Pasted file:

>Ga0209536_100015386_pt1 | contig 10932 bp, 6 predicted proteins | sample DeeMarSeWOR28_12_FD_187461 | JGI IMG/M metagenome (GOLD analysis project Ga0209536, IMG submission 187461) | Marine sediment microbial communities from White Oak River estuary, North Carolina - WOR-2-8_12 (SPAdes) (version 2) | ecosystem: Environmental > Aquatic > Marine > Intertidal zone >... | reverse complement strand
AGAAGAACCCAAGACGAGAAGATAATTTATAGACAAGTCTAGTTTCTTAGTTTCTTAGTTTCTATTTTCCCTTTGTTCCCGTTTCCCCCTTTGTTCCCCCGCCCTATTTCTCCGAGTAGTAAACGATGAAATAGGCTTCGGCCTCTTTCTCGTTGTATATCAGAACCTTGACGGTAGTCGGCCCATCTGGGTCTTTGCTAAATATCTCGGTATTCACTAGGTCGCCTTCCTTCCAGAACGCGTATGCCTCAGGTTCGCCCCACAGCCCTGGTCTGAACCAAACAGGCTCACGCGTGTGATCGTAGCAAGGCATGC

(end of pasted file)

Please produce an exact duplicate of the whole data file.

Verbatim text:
>Ga0209536_100015386_pt1 | contig 10932 bp, 6 predicted proteins | sample DeeMarSeWOR28_12_FD_187461 | JGI IMG/M metagenome (GOLD analysis project Ga0209536, IMG submission 187461) | Marine sediment microbial communities from White Oak River estuary, North Carolina - WOR-2-8_12 (SPAdes) (version 2) | ecosystem: Environmental > Aquatic > Marine > Intertidal zone >... | reverse complement strand
AGAAGAACCCAAGACGAGAAGATAATTTATAGACAAGTCTAGTTTCTTAGTTTCTTAGTTTCTATTTTCCCTTTGTTCCCGTTTCCCCCTTTGTTCCCCCGCCCTATTTCTCCGAGTAGTAAACGATGAAATAGGCTTCGGCCTCTTTCTCGTTGTATATCAGAACCTTGACGGTAGTCGGCCCATCTGGGTCTTTGCTAAATATCTCGGTATTCACTAGGTCGCCTTCCTTCCAGAACGCGTATGCCTCAGGTTCGCCCCACAGCCCTGGTCTGAACCAAACAGGCTCACGCGTGTGATCGTAGCAAGGCATGC